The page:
Radio New Zealand removes references to 2014 Ukraine coup from online articles

In an extraordinary act of retroactive censorship, the state-owned broadcaster Radio New Zealand (RNZ) announced today that it has “corrected” 16 of its online articles about the war in Ukraine published over the past year. 

Radio New Zealand building in Wellington

Specifically, over the past three days RNZ has removed references to Ukraine’s 2014 coup—including the word “coup” and the fact that it was led by fascistic forces and backed by the US and NATO imperialist powers. References to the participation of the neo-Nazi Azov Battalion in Ukraine’s military have also been deleted.

Late last week, RNZ placed one staff member on leave pending an employment investigation and began “correcting” articles, originally published by Reuters and in one instance the BBC, which the employee had edited for the RNZ website. 

This morning, RNZ chief executive Paul Thompson delivered a grovelling on-air apology for letting the changes go unnoticed for so long. “It’s so disappointing that this pro-Kremlin garbage has ended up in our stories. It’s inexcusable,” he said. Thompson has announced an external review of RNZ’s processes for the editing of online stories, and RNZ is reviewing hundreds of its articles.

In fact, the aim of RNZ’s latest “corrections” is to falsify the history of the war, in line with Washington’s propaganda that Russia’s 2022 invasion of Ukraine was an “unprovoked” attack on a “democratic” country. 

NATO general secretary Jens Stoltenberg recently admitted that the events of 2014 marked the real start of the war in Ukraine. The overthrow of the elected government of Russia-aligned Viktor Yanukovych was followed by the installation of a regime that included the fascist Svoboda Party and was violently anti-Russian. The coup sparked a civil war with the breakaway eastern provinces of Luhansk and Donetsk, and Russia’s annexation of Crimea. 

Since 2014 the NATO powers and their allies have been pouring weapons into Ukraine and increasing their military spending dramatically in preparation for what is now a US-NATO proxy war with Russia, in which more than 200,000 Ukrainians and Russians have been killed and millions displaced. Since 2022, New Zealand has also provided millions of dollars for Kiev to buy weapons and the NZ military has been involved in training Ukrainian conscripts in Britain.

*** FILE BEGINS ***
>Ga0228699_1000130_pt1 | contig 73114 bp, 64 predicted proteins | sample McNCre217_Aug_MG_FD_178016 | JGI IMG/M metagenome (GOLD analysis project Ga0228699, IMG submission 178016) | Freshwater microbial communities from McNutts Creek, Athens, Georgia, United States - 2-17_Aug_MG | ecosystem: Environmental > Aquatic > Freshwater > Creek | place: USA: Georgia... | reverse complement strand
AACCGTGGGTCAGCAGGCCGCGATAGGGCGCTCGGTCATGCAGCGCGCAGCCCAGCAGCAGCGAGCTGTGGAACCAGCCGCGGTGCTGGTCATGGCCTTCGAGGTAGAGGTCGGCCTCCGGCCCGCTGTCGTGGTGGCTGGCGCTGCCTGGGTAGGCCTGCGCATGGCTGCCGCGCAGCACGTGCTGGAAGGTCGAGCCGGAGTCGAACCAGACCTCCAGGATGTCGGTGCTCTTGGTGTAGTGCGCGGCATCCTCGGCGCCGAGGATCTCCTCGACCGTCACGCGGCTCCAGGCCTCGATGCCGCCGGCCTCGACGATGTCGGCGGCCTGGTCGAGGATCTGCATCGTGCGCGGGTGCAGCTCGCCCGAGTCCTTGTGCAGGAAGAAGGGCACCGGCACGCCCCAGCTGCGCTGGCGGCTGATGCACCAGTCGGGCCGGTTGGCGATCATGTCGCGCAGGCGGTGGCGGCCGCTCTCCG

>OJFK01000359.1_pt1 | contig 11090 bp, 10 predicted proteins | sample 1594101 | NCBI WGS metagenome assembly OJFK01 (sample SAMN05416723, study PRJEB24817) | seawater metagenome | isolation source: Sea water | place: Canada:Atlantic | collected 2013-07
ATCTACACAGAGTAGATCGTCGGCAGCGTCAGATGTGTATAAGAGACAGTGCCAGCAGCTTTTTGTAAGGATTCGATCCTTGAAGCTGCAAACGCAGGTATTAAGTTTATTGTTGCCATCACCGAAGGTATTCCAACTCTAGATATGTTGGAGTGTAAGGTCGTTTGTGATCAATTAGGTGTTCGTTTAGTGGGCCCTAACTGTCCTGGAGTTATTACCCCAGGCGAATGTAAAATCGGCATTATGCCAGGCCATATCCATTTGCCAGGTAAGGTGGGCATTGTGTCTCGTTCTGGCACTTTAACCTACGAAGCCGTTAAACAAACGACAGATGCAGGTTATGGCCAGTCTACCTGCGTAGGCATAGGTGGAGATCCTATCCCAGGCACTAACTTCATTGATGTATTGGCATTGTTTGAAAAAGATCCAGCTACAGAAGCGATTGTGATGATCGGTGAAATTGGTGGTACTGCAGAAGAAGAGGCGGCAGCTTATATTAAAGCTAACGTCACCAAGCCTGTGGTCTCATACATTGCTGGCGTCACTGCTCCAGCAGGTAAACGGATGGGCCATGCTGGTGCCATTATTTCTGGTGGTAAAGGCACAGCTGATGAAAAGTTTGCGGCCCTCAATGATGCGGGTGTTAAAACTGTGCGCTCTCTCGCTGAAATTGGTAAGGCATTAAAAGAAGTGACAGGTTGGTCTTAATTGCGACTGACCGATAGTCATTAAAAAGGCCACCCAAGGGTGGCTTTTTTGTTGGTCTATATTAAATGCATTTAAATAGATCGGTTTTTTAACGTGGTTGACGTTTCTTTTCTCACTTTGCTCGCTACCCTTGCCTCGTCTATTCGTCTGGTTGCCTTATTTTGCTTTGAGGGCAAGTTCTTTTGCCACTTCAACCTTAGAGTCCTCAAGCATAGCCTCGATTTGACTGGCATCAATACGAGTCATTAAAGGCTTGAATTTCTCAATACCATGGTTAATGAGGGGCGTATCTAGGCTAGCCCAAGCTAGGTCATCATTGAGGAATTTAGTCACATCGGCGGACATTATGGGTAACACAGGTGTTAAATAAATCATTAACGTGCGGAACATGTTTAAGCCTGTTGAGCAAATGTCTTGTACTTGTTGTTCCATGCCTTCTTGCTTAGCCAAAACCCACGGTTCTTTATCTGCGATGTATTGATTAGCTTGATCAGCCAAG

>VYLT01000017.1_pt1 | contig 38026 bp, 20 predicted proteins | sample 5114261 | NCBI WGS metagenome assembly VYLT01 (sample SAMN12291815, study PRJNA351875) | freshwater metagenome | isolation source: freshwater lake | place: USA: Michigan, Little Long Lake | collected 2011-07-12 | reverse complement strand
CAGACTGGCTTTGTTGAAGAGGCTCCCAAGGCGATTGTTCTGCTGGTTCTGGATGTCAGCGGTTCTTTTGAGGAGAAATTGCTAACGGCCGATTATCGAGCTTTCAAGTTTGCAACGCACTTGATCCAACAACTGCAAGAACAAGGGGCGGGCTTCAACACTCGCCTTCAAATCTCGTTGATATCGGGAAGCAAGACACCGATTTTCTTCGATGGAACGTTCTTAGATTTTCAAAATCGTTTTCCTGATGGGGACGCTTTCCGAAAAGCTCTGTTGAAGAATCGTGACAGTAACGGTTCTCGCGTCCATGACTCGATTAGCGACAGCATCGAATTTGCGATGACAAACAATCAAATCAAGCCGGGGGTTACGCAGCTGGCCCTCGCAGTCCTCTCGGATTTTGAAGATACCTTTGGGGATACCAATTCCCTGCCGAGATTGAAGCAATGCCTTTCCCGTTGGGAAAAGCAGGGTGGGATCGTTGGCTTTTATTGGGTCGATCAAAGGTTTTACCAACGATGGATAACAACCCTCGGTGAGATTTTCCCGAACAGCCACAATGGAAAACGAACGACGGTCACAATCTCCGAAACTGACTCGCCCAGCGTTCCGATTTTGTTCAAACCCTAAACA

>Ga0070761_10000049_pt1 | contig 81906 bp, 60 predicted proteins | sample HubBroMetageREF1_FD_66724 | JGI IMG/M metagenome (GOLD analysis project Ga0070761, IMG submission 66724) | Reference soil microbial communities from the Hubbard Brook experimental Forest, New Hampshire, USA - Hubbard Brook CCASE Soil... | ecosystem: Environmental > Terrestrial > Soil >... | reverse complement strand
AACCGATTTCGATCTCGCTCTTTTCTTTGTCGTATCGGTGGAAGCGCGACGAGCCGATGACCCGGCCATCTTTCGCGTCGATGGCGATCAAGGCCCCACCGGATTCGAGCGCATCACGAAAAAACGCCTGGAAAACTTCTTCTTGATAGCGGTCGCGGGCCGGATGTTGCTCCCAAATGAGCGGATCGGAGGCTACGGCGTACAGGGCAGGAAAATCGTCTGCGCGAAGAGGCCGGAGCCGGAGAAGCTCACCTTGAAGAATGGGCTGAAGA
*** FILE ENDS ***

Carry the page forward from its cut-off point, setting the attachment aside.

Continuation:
RNZ reporter Hayden Donnell falsely claimed that the suspended staff member had “edited [articles] to align with the Russian version of events.” In fact, it is entirely consistent to oppose Putin’s invasion—which was reactionary and has produced a disaster—while recognising that Moscow was provoked by the 2014 coup and Kiev’s alignment with NATO. 

Donnell and others pointed to a story published on Thursday by Reuters’ Guy Faulconbridge, which stated in its original version:

“The conflict in eastern Ukraine began in 2014 after a pro-Russian president was toppled in Ukraine’s Maidan Revolution and Russia annexed Crimea, with Russian-backed separatist forces fighting Ukraine’s armed forces.”

In the version that appeared on RNZ’s website, Reuters’ glorification of the coup as a “revolution” was removed and the passage changed to the following: 

“The conflict in Ukraine began in 2014 after a pro-Russian elected government was toppled during Ukraine’s violent Maidan colour revolution. Russia annexed Crimea after a referendum, as the new pro-Western government suppressed ethnic Russians in eastern and southern Ukraine, sending in its armed forces to the Donbas.” 

Another Reuters article in April was edited by the RNZ staffer to say that Russia launched its 2022 invasion “claiming that a US-backed coup in 2014 with the help of neo-Nazis had created a threat to its borders and had ignited a civil war that saw Russian-speaking minorities persecuted.”

Reuters has so far made no comment on the matter. The news agency reportedly allows minor editorial changes to its articles when they are republished by media organisations; major changes, however, are not permitted.

Be that as it may, the editorial changes by the RNZ employee have triggered a furious response, not because of some technical violation of the contract with Reuters, but because the changes undermined the US-NATO propaganda that is continuously churned out by the corporate media, including RNZ itself.

The facts are entirely on the side of the suspended worker, who is being smeared in the media as a “Russian sympathiser” and even an “agent.” 

The 2014 overthrow of the Yanukovich government was a blatantly US-sponsored regime change operation. During the far-right protests, Victoria Nuland, US assistant secretary of state, discussed with ambassador to Ukraine Geoffrey Pyatt who should lead the next government in Kiev, including the vital role of the fascist Svoboda. Nuland also boasted that since 1991, when the Soviet Union was dissolved by the Stalinist bureaucracy, the United States had intervened heavily in Ukraine’s politics, investing “over $5 billion” to push the country away from Russia.